I read this just after I read a book ("Leaving a Trace") that was largely about the craft of writing. This caused me to really notice Farrington's writing style. His descriptions were vivid and unusual. He wrote skillfully from a variety of adult perspectives, including some moving passages from the point of view of a stroke victim. A beautiful story of grown-up love. Sequel to "The Monk Downstairs," but so well written it could probably stand on its own.
Margaret
Mar 23, 2017 Margaret rated it it was amazing
This is the second book in a series of three. It is even better than the first book, " The Monk Downstairs". The story is obviously unfinished at the end of the book ( I won't give anything away, but there are some unfinished stories...) and by now I have come to love all the characters. My library doesn't have book# 3, "The Lazarus Kid", so I ordered it online.
Jim Krotzman
Mar 01, 2017 Jim Krotzman rated it it was amazing
The Monk Upstairs is the sequel to The Monk Downstairs. All the main characters are back with Rebecca and Mike as the main characters. Character and the theme of religion are most important in the novel. Mike is a saint in the making, patient, tender, unfailingly kind & unselfish, but according to the world useless. Phoebe embodied courage & natural dignity; her humor & her faith touched everyone every day. Rebecca is made better by Mike, but she has mellowed and treats her ex-husban ...more
Amy
As I mentioned, I'd read The Monk Downstairs a few years back. I remember liking it (though I checked it out from the library and have no review written on BookCrossing, so can't recall specifics.) But the general feeling was positive enough that when I saw this book on the "New Books" shelf, I picked it up. It is a book that combines many elements that again interest me: spirituality, love, mother-daughter relations for starters. As part of the plot, the adult daughter is confronted with her ...more
Kristen Heitzmann
Feb 27, 2017 Kristen Heitzmann rated it it was amazing
Shelves: books-i-love
Exquisite. This novel and the precursor The Monk Downstairs were two of the most beautiful, depictions of the value, the dignity, and sometimes the foolishness, but ultimately the joy of life, the struggle to comprehend the profound, and the realization that one merely needs to accept, to embrace the Divine Love that is God.
Jeff Zell
Jan 26, 2017 Jeff Zell rated it it was amazing
Shelves: adult-fiction
This story stands by itself but it begins where The Monk Downstairs leaves off. Mike, the former monk of twenty years who was the renter downstairs in the mother-in-law apartment is now living upstairs with Rebecca. Rebecca’s mother Phoebe is now downstairs. The recovery from her stroke leaves her independent but needing a watchful eye and helping hand. Rebecca wants her close.

The story begins at Mike’s old monastery. Rebecca finally consented to marriage with Mike. The guests are seated in the
...more
Jocelyn
Aug 01, 2016 Jocelyn rated it liked it
Shelves: 2016-reads
Three and a half star. It would be a hard feat to sustain the experience of the first novel, The Monk Downstairs, into the sequel. I rated the first five stars, loved it. I found the sequel uneven, slow start, but still there is much food for thought here, on the messiness of everyday life, the balancing act between loving, earning a living, being honest an open to all that life may throw at us. I really like monk Mike's take on religion. His intuitive common sense when it comes to teaching his ...more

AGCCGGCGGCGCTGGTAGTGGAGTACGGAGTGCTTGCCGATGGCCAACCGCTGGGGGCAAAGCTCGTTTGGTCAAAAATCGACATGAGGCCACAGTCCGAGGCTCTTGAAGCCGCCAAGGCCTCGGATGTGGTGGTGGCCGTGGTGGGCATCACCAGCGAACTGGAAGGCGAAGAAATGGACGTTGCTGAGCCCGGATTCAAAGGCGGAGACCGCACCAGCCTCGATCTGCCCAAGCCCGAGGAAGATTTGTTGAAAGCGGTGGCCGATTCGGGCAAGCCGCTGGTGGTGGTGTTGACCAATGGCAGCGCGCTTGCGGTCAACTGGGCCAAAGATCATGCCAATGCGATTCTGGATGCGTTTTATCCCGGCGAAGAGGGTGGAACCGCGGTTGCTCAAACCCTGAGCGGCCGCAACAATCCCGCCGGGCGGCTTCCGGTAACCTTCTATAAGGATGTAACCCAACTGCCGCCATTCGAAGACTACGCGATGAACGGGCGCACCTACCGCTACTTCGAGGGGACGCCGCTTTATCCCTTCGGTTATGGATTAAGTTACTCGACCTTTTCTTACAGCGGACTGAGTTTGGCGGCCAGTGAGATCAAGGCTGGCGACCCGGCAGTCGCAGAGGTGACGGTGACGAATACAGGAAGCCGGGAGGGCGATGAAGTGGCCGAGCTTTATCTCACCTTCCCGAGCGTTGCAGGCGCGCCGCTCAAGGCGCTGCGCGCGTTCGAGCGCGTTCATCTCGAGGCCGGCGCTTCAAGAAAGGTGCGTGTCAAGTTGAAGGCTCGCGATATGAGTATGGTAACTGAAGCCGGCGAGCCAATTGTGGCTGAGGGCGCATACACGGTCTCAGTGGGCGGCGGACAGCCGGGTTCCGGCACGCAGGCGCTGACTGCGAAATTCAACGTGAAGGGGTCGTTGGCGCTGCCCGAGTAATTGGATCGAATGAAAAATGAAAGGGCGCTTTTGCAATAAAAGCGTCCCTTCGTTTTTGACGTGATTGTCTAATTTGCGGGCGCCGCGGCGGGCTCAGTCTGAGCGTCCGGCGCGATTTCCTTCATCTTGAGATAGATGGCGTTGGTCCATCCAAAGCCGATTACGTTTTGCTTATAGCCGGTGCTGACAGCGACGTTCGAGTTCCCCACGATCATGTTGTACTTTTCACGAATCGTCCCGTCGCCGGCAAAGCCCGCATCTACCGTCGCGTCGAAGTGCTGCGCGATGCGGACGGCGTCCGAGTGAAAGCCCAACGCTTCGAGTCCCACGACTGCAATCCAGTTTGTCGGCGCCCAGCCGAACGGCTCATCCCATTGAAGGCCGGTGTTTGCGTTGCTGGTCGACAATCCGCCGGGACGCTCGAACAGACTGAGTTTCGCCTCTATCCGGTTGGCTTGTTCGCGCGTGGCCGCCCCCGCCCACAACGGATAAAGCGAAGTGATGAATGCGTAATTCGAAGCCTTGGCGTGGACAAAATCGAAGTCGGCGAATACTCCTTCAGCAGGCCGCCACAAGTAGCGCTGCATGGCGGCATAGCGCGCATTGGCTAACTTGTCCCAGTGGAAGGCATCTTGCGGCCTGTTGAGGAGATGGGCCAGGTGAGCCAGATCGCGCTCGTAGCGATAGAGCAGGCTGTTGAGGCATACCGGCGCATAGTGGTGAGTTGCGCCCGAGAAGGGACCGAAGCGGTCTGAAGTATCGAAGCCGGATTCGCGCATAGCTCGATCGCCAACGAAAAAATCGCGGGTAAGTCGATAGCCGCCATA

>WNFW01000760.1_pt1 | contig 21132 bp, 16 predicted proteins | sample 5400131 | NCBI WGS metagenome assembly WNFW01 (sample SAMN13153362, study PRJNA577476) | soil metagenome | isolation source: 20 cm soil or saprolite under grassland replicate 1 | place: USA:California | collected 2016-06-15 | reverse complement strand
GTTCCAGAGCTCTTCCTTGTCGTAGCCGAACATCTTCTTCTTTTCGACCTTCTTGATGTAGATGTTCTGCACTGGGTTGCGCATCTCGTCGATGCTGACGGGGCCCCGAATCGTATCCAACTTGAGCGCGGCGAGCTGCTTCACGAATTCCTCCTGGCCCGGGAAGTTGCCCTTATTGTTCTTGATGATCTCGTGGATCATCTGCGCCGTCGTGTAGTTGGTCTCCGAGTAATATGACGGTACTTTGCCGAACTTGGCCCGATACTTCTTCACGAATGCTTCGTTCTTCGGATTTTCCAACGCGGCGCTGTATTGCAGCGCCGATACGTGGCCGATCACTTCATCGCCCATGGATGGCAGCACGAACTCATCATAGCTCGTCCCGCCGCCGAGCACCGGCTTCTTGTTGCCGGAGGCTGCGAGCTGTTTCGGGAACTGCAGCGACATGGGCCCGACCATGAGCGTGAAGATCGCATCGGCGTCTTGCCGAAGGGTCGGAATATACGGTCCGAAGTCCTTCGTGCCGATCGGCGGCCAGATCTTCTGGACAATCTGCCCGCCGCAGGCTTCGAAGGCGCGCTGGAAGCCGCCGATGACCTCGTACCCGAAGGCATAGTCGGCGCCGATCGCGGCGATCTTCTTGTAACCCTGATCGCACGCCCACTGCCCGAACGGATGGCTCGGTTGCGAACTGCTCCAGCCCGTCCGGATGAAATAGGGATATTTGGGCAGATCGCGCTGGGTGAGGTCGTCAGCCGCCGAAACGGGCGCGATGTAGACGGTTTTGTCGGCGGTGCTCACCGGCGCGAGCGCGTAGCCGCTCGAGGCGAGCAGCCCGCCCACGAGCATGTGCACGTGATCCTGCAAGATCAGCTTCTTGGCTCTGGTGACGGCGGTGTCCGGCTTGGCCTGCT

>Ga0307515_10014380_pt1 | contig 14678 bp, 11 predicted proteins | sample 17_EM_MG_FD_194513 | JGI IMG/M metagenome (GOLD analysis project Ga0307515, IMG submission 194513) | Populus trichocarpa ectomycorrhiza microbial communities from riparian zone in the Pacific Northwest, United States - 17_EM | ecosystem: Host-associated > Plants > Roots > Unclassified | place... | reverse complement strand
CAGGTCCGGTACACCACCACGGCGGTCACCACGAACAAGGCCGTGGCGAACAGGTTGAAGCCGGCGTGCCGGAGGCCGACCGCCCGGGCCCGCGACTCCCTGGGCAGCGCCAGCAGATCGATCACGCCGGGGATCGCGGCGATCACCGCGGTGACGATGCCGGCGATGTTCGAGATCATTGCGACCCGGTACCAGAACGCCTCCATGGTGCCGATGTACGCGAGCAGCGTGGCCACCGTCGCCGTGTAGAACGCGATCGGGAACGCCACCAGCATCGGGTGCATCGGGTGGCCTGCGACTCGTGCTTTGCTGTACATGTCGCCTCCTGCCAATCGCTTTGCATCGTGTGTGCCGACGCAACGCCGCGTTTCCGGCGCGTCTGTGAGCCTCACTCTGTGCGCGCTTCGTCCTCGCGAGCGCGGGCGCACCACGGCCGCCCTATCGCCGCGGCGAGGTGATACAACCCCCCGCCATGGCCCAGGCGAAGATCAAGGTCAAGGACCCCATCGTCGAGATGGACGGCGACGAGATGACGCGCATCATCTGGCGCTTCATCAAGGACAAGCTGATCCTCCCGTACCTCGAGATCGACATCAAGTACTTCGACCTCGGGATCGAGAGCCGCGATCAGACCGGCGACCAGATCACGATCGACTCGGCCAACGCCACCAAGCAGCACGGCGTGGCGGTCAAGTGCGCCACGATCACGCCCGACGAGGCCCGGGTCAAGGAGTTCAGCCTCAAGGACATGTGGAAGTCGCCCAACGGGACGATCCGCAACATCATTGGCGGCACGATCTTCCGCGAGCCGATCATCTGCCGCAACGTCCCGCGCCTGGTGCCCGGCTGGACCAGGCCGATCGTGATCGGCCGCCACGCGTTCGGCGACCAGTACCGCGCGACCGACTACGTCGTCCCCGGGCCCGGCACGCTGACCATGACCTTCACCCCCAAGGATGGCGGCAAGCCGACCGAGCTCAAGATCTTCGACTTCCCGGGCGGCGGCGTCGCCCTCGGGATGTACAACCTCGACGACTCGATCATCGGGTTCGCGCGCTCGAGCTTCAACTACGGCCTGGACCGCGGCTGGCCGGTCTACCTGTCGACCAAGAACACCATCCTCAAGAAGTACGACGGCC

Mary Helene
Jun 09, 2007 Mary Helene rated it really liked it  ·  review of another edition
The first chapter is NOT disappointing. One worries so with a sequel. It's a very good book, but I am bothered by a few factual lapses. It seems silly in such an edifying book to fuss, but here are my quibbles
1) Catholics do not and never have used the King James translation at Mass. (p.110) This bothered me, trying to figure out why someone as knowledgeable as the author would falsify the scripture quote.
2) It’s “eternal rest grant unto them”, not “rest eternal.” (p.235) Odd. Why reverse it?
3)
...more
Salimah
Jun 16, 2007 Salimah rated it it was ok
This book was such a tremendous let down. Really. It was just okay. I heartily recommend The Monk Downstairs, it's predecessor, but cannot do the same for this one. The narrative of the first book enveloped me, warmed me, and sparked me. This was like a cup of tepid coffee. I would never have fallen in love with this version of the former monk and found the easy resolutions boring and campy. As far as I'm concerned,this book was far too preoccupied with a secondary character. Ugh. Just not compe ...more
Leola
Feb 15, 2014 Leola rated it really liked it
This was a cute story about Rebecca, who marries Mike, a former monk. Rebecca has a young daughter, a quirky, yet delightful mother, Phoebe(Phoebe was my favorite character) who struggles with dementia the the after effects of a stroke. Rebecca also has a somewhat meddlesome, but in a winsome way, ex-husband. In fact, this whole book is filled with an assortment of unusual, but lovable, characters. Mike left the monastery after 20 years, works at McDonald's, and spend hours each day in prayer in ...more